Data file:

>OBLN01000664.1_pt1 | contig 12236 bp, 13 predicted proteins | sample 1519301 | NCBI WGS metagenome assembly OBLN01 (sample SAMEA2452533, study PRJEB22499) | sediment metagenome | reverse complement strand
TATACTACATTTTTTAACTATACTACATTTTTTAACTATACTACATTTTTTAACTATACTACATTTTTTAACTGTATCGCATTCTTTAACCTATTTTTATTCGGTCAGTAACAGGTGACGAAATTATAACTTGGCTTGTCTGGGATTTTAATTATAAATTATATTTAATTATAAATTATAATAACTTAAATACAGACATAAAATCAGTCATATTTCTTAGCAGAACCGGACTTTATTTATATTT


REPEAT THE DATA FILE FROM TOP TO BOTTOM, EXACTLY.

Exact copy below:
>OBLN01000664.1_pt1 | contig 12236 bp, 13 predicted proteins | sample 1519301 | NCBI WGS metagenome assembly OBLN01 (sample SAMEA2452533, study PRJEB22499) | sediment metagenome | reverse complement strand
TATACTACATTTTTTAACTATACTACATTTTTTAACTATACTACATTTTTTAACTATACTACATTTTTTAACTGTATCGCATTCTTTAACCTATTTTTATTCGGTCAGTAACAGGTGACGAAATTATAACTTGGCTTGTCTGGGATTTTAATTATAAATTATATTTAATTATAAATTATAATAACTTAAATACAGACATAAAATCAGTCATATTTCTTAGCAGAACCGGACTTTATTTATATTT